“Being a good broadcaster is so much more than having the requisite technical training. It’s just as important to have knowledge about the world around you.”— Scot Bertram
Additional Faculty Information for Scot Bertram
B.A. in Broadcast Communication and Political Science, North Central College, 2002
Host, Political Beats podcast and contributor, National Review Online
Fill-In Host, The Steve Gruber Show (Michigan)
Fill-In Host, The Michael Koolidge Show (Illinois)
Reporter, The Center Square Illinois/Illinois Radio Network
“Rush Limbaugh: Exceptional American,” The American Spectator, Summer 2020
“Rush Limbaugh’s Unbreakable Bond with His Listeners,” National Review Online, February 18, 2021
Ask my parents about my youth and I suspect they will tell you I was not a normal child. One of my first words was “radio.” I asked for a subscription to USA Today for my eighth birthday. I began following elections closely at the age of ten. I spent hours in the library reading reference books about sports, history, politics, and pop culture through my teenage years. I desperately wanted to be informed and knowledgeable on issues and topics in the world around me.
I also knew from a very early age I wanted to work in radio. I loved the intimacy of the medium and the connection made between host and listener. I was drawn in by its ability to entertain, inform, and communicate on a mass scale. Radio still is a powerful and vibrant tool, teaching skills that can be useful across a number of professions.
My career has taken me from a music-based format at my college station to sports radio in Chicago to news and talk in Rockford. I’ve interviewed rock stars at concert venues, sports legends at the Super Bowl and Spring Training, and powerful political figures and thinkers on the phone and at Radio Rows throughout the country.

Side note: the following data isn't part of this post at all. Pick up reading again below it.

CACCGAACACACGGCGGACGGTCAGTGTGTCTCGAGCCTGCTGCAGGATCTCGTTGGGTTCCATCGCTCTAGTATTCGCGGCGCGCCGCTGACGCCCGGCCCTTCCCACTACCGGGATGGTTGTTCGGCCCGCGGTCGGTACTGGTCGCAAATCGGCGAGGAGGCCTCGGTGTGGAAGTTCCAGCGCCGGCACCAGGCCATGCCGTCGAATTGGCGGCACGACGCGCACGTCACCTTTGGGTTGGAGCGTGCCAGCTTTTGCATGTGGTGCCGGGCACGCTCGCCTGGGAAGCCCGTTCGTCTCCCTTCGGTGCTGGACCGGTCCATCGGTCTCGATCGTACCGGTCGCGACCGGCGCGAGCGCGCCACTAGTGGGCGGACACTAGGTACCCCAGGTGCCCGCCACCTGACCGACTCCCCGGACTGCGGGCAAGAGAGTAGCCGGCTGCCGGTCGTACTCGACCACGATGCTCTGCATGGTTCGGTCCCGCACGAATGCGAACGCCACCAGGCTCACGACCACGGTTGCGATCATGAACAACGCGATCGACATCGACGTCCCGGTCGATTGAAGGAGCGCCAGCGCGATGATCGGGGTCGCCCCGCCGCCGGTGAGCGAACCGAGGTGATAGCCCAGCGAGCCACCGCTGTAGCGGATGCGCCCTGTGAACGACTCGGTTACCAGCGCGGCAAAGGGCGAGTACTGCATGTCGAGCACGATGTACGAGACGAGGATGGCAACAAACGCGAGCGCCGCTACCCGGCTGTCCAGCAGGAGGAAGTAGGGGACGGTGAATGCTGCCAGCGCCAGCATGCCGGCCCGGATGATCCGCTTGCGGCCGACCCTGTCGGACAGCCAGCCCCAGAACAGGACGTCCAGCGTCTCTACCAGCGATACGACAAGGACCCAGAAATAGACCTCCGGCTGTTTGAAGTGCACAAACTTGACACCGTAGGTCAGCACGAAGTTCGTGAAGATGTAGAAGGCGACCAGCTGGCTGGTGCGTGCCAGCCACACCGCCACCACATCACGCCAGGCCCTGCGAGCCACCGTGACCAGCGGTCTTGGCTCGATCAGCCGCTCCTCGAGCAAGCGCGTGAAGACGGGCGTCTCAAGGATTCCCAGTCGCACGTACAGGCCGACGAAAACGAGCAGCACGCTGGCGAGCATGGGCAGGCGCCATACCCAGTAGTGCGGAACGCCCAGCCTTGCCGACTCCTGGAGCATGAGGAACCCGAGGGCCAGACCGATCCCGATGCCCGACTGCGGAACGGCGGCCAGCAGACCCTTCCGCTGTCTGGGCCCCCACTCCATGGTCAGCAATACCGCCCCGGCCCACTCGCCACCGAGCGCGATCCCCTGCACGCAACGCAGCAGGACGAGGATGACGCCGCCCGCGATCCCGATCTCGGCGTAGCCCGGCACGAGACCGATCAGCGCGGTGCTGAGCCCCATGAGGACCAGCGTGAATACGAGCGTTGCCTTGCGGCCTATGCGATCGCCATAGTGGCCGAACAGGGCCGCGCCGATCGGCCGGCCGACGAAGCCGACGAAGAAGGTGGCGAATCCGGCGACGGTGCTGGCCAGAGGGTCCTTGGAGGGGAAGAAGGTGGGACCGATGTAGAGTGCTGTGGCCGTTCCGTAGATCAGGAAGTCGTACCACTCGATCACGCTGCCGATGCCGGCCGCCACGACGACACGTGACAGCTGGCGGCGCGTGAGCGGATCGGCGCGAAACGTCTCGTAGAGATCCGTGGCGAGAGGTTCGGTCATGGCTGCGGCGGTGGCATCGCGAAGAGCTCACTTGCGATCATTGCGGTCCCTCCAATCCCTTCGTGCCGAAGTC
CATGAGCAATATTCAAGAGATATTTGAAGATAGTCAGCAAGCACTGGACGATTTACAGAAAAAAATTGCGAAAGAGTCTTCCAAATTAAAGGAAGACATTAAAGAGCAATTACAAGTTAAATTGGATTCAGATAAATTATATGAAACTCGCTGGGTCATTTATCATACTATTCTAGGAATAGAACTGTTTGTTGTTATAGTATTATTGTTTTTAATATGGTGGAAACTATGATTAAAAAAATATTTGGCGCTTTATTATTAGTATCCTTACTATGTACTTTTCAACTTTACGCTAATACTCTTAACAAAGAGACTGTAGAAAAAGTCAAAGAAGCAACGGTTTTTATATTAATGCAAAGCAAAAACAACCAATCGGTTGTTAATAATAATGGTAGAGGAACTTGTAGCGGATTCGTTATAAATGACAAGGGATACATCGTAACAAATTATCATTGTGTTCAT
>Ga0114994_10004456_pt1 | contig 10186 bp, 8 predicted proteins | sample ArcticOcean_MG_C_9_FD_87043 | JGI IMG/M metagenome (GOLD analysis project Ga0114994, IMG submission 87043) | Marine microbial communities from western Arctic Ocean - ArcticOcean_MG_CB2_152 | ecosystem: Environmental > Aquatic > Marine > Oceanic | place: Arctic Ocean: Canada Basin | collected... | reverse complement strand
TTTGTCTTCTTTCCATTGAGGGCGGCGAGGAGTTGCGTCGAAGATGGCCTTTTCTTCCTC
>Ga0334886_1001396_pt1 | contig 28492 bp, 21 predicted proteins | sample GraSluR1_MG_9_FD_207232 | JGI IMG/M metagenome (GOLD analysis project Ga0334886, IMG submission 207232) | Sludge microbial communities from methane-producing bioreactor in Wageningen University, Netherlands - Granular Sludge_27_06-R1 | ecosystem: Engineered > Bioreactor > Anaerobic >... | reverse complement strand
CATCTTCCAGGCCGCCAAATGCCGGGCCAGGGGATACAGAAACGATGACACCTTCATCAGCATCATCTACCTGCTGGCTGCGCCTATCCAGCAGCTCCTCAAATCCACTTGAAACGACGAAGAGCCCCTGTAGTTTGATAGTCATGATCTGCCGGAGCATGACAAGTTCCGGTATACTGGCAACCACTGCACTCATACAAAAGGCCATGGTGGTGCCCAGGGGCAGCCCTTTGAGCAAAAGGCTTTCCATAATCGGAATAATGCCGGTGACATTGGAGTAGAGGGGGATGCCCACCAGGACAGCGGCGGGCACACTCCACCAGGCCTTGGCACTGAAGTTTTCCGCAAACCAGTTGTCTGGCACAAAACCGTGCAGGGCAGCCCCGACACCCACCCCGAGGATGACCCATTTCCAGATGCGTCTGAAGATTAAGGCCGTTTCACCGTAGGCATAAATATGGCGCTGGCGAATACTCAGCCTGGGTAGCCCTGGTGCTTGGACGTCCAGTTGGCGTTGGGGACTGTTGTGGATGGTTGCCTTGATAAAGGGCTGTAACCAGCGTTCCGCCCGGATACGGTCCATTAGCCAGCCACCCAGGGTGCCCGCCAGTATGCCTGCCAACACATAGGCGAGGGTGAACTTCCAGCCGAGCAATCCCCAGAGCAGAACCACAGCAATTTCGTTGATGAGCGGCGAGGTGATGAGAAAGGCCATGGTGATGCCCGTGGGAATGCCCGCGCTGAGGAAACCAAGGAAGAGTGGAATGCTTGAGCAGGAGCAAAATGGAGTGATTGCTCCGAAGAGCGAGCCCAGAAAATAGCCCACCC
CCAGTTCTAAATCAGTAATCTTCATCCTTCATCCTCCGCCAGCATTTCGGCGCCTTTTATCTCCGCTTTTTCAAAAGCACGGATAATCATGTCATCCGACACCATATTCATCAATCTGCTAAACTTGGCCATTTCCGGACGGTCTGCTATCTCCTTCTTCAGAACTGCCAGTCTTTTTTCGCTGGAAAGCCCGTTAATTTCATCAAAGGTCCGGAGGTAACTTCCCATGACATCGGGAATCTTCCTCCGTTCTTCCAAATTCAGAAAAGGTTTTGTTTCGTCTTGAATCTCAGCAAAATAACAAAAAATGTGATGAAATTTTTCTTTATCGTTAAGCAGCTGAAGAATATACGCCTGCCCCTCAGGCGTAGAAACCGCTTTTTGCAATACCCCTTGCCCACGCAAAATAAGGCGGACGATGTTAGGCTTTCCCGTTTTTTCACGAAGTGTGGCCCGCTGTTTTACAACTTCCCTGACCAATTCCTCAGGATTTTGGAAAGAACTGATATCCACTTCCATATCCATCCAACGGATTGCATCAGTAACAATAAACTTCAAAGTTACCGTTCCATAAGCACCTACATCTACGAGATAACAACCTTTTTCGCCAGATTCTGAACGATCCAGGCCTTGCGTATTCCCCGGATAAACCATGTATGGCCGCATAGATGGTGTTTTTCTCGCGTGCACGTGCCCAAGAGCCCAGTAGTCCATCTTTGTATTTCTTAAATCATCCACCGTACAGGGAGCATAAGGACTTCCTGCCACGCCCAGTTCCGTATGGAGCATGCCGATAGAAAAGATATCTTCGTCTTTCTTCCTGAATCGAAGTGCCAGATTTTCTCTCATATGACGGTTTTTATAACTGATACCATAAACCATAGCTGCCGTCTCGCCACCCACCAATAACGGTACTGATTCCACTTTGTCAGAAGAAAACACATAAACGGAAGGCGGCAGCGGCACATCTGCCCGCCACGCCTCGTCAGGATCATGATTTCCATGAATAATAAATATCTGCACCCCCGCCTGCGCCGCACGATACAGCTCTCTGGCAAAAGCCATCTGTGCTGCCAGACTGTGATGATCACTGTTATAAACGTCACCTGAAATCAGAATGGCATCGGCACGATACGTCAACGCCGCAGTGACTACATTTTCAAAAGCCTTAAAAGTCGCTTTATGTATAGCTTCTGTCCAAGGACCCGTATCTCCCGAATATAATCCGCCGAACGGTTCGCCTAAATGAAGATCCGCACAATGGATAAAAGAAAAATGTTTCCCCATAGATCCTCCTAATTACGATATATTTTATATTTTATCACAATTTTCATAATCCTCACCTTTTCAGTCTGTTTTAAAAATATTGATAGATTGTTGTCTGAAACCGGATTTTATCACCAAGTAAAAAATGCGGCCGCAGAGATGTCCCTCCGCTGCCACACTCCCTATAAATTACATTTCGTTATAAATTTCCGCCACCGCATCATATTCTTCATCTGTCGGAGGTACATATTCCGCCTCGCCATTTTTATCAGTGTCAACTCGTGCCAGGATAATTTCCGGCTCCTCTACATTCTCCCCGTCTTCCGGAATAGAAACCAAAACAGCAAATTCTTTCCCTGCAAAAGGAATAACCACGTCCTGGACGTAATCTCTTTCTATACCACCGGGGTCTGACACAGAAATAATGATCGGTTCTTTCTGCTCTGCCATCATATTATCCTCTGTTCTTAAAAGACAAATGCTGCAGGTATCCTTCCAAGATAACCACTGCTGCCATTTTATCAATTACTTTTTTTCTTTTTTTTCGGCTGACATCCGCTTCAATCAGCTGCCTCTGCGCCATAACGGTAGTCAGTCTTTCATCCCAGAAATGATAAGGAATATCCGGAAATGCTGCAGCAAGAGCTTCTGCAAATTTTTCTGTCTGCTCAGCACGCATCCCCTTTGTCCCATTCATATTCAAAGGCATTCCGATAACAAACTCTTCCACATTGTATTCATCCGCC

What I’ve learned is being a good broadcaster is so much more than having the requisite technical training. It’s just as important to have knowledge about the world around you — to know what has happened in the past and why it matters today. It’s practicing the art of the interview and staying sharp rhetorically. It’s having keen insights on what people are interested in and how to make information and arguments relatable to a wide audience. We focus on all that and more at Hillsdale and WRFH.
I’m a broadcaster by trade, so I continue to stay active in the industry. I frequently fill-in on the Illinois-based Michael Koolidge Show, the Michigan-based Steve Gruber Show, and host multiple podcasts for Hillsdale College and National Review. This gives me real-world and real-time examples to bring into the classroom and keeps me in touch with professional contacts who could benefit our students down the road.
My wife and I live in Hillsdale with our two children. I’m originally from the Chicago area and remain a die-hard fan of the Chicago White Sox and Chicago Bears. I once participated in a “Slam Dunk” contest on the floor of the old Chicago Stadium during halftime of a Bulls game (I lost).